The "offseason rule" also applies to ’09 draft picks who were not subject to the Aug. 17 signing deadline because they had no college eligibility remaining. Examples include independent league players like Aaron Crow (first round, Royals, signed Sept. 17) and Tanner Scheppers (first round supplemental, Rangers, signed Sept. 17) as well as college seniors like Nick Christiani (13th round, Reds, signed Oct. 5) or Erik Gregersen (37th round, Angels, signed March 6).
All four of these 19-and-older signees will receive the full four years of evaluation time, beginning with the ’10 season. Actually, the Royals will need to navigate Crow’s option clock because he signed a big league deal, but it should not be an issue because of . . .
The Fourth Option Year
Righthander Luke Hochevar enters this season as a 26-year-old with an ERA that shot from 5.51 as a Royals rookie in ’08 to 6.55 as a sophomore last year. That's not the type of return on investment that Kansas City had in mind when it signed him to a four-year big league deal worth at least $5.25 million as the No. 1 overall pick in ’06.
Hochevar has had his moments. In 11 starts for Triple-A Omaha over the past two seasons, he's gone 6-2, 1.79 with a 48-to-18 strikeout-to-walk ratio over 65 1/3 innings. Indicative of a pitcher with quality life on his fastball, his 3.6 groundout-to-flyout ratio rates at or near the top of the heap for starting pitchers at the Triple-A level.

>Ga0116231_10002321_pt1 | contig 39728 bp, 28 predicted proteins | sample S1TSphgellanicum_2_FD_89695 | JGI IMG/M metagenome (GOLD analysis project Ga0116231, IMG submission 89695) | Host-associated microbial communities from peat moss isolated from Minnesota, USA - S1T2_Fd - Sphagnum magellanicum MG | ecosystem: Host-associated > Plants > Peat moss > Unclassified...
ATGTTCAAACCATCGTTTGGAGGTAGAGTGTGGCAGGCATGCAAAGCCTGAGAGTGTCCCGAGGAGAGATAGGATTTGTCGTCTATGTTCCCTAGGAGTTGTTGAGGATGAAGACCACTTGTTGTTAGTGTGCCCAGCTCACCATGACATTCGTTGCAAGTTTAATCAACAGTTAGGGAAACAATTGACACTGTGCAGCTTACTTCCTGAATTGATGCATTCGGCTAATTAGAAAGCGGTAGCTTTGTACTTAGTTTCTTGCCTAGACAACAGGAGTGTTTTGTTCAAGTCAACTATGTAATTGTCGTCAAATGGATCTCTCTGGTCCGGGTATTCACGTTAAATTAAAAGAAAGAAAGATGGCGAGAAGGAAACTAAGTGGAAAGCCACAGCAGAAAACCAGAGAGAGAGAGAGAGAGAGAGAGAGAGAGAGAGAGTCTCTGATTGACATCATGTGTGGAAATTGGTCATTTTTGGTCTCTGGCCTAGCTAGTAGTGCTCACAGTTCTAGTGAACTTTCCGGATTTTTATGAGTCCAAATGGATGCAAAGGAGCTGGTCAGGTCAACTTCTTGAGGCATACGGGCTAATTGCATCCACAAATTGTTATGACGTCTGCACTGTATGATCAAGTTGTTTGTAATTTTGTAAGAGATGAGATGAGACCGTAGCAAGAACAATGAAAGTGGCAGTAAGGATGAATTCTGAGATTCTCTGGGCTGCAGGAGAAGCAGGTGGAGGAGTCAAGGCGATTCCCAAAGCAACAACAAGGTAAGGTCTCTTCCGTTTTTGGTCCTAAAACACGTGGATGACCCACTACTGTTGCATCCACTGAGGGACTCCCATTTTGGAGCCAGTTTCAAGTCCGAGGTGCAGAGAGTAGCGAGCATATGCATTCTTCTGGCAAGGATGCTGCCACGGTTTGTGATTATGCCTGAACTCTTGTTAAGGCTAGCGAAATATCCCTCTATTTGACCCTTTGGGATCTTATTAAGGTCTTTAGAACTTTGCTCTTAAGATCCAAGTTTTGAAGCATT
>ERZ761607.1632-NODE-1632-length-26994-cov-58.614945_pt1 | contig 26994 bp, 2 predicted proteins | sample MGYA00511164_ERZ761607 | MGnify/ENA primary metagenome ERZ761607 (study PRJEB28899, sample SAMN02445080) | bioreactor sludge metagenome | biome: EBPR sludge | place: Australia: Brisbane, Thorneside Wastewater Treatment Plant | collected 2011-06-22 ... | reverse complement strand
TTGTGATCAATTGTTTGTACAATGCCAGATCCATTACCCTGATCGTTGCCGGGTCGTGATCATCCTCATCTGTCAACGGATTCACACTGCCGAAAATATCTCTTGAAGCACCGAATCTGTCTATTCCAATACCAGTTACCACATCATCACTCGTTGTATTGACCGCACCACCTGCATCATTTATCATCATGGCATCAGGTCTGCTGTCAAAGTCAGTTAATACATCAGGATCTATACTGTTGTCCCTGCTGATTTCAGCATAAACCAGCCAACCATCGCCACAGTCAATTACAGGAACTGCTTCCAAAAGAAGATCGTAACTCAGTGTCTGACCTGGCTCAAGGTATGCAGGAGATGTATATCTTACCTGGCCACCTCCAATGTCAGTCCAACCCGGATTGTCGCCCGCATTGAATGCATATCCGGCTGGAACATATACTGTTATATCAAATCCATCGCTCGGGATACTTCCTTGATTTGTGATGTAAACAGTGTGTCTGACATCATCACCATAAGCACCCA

But to this point what's perhaps most interesting about Hochevar's career is that he is one of the few players to qualify for a fourth minor league option.
Added to the Royals' 40-man when he signed his major league contract in August ’06, he was on optional assignment while he made four starts for low Class A Burlington later that month. He also pitched in the minors on optional assignment in ’07, ’08 and ’09, making 37 more starts for Double-A Wichita and Omaha. But after expending four options on Hochevar in four seasons, the Royals cannot send him to the minors again without first exposing him to waivers. The Royals were granted an additional option year on Hochever because of a little-known (or at least a little-cited) rule that reads as follows:
A player may be eligible for a fourth option year if he has been optioned in three seasons but does not yet have five full seasons of professional experience. A full season is defined as being on an active pro roster for at least 90 days in a season. (Source: The Business of Baseball)
So in Hochevar’s case, the Royals used three options to send him to the minors in his first three years as a pro, thus triggering a fourth option year, which they took advantage of in ’09 to send him to Omaha. (Note that his ’06 stint with Burlington does not count as a "season" under the rules, being that he did not spend 90 days on the roster. So as the rulebook sees it, he had been optioned three times in just two seasons.)